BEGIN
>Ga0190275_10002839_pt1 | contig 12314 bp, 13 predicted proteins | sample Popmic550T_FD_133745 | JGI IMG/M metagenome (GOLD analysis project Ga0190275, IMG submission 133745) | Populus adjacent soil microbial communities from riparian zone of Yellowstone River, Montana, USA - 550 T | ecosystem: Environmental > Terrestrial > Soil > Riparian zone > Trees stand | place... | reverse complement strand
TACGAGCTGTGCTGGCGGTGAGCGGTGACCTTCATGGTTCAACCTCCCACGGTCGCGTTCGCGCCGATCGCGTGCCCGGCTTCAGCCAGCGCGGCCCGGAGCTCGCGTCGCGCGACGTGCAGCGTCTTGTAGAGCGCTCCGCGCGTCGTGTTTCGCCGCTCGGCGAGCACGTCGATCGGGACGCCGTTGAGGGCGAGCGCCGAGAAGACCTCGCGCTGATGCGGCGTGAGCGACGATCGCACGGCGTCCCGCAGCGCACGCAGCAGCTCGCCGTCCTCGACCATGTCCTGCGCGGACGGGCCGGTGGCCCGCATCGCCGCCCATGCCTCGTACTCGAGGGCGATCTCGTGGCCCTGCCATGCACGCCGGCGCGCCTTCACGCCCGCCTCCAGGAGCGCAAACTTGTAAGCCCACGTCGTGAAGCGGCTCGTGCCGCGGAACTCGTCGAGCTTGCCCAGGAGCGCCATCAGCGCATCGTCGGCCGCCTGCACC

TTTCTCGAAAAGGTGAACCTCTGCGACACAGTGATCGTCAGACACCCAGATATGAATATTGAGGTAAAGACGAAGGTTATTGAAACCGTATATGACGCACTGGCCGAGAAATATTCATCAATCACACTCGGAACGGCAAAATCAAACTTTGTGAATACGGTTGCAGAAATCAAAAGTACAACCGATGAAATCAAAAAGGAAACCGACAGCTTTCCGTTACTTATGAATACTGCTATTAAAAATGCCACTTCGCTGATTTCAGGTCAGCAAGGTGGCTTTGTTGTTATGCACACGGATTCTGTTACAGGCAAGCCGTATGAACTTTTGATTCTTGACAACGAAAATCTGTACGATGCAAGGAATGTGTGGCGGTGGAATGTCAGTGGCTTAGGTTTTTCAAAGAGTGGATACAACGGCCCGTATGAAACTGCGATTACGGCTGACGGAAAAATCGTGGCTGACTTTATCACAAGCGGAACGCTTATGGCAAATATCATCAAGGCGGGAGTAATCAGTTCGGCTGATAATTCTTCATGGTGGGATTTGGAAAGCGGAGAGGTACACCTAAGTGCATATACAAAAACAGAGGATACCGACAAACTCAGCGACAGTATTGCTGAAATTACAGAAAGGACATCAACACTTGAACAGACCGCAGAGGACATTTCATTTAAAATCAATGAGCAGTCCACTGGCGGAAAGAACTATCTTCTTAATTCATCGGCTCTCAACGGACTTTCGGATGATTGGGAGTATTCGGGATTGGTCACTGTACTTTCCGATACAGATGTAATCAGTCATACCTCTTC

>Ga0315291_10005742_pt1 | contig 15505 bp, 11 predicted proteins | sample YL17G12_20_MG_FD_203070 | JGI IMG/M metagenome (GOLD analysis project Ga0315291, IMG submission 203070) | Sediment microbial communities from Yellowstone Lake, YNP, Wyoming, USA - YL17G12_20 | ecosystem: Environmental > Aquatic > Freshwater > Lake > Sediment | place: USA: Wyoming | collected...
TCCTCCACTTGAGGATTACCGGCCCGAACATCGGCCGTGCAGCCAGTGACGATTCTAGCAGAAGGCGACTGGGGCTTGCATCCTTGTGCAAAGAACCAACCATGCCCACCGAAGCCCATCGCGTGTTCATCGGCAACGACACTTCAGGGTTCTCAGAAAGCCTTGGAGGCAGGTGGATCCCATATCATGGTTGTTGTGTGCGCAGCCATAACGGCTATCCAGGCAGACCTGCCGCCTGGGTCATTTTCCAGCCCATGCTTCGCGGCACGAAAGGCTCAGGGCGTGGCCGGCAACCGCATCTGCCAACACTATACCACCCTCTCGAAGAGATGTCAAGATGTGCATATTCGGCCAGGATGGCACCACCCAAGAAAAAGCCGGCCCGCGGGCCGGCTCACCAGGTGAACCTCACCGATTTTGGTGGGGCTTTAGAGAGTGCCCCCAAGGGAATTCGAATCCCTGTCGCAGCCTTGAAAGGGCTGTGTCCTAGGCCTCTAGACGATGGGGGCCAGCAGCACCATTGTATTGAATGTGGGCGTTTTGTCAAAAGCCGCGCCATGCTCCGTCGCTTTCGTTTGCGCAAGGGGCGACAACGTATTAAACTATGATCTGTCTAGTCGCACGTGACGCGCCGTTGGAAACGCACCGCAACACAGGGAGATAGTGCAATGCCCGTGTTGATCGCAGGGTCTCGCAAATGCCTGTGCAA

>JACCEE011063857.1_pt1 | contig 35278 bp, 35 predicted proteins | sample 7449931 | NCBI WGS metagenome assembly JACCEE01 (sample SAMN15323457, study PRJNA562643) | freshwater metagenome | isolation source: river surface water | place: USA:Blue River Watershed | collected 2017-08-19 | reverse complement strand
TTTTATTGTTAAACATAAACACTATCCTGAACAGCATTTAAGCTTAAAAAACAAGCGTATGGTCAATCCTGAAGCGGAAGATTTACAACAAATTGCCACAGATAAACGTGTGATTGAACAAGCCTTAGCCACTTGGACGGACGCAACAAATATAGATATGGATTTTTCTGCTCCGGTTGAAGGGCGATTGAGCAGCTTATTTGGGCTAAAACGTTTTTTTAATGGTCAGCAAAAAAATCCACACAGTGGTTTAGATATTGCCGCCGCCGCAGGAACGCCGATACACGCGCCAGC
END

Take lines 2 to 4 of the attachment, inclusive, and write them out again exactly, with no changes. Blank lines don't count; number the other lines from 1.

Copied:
TACGAGCTGTGCTGGCGGTGAGCGGTGACCTTCATGGTTCAACCTCCCACGGTCGCGTTCGCGCCGATCGCGTGCCCGGCTTCAGCCAGCGCGGCCCGGAGCTCGCGTCGCGCGACGTGCAGCGTCTTGTAGAGCGCTCCGCGCGTCGTGTTTCGCCGCTCGGCGAGCACGTCGATCGGGACGCCGTTGAGGGCGAGCGCCGAGAAGACCTCGCGCTGATGCGGCGTGAGCGACGATCGCACGGCGTCCCGCAGCGCACGCAGCAGCTCGCCGTCCTCGACCATGTCCTGCGCGGACGGGCCGGTGGCCCGCATCGCCGCCCATGCCTCGTACTCGAGGGCGATCTCGTGGCCCTGCCATGCACGCCGGCGCGCCTTCACGCCCGCCTCCAGGAGCGCAAACTTGTAAGCCCACGTCGTGAAGCGGCTCGTGCCGCGGAACTCGTCGAGCTTGCCCAGGAGCGCCATCAGCGCATCGTCGGCCGCCTGCACC

TTTCTCGAAAAGGTGAACCTCTGCGACACAGTGATCGTCAGACACCCAGATATGAATATTGAGGTAAAGACGAAGGTTATTGAAACCGTATATGACGCACTGGCCGAGAAATATTCATCAATCACACTCGGAACGGCAAAATCAAACTTTGTGAATACGGTTGCAGAAATCAAAAGTACAACCGATGAAATCAAAAAGGAAACCGACAGCTTTCCGTTACTTATGAATACTGCTATTAAAAATGCCACTTCGCTGATTTCAGGTCAGCAAGGTGGCTTTGTTGTTATGCACACGGATTCTGTTACAGGCAAGCCGTATGAACTTTTGATTCTTGACAACGAAAATCTGTACGATGCAAGGAATGTGTGGCGGTGGAATGTCAGTGGCTTAGGTTTTTCAAAGAGTGGATACAACGGCCCGTATGAAACTGCGATTACGGCTGACGGAAAAATCGTGGCTGACTTTATCACAAGCGGAACGCTTATGGCAAATATCATCAAGGCGGGAGTAATCAGTTCGGCTGATAATTCTTCATGGTGGGATTTGGAAAGCGGAGAGGTACACCTAAGTGCATATACAAAAACAGAGGATACCGACAAACTCAGCGACAGTATTGCTGAAATTACAGAAAGGACATCAACACTTGAACAGACCGCAGAGGACATTTCATTTAAAATCAATGAGCAGTCCACTGGCGGAAAGAACTATCTTCTTAATTCATCGGCTCTCAACGGACTTTCGGATGATTGGGAGTATTCGGGATTGGTCACTGTACTTTCCGATACAGATGTAATCAGTCATACCTCTTC

>Ga0315291_10005742_pt1 | contig 15505 bp, 11 predicted proteins | sample YL17G12_20_MG_FD_203070 | JGI IMG/M metagenome (GOLD analysis project Ga0315291, IMG submission 203070) | Sediment microbial communities from Yellowstone Lake, YNP, Wyoming, USA - YL17G12_20 | ecosystem: Environmental > Aquatic > Freshwater > Lake > Sediment | place: USA: Wyoming | collected...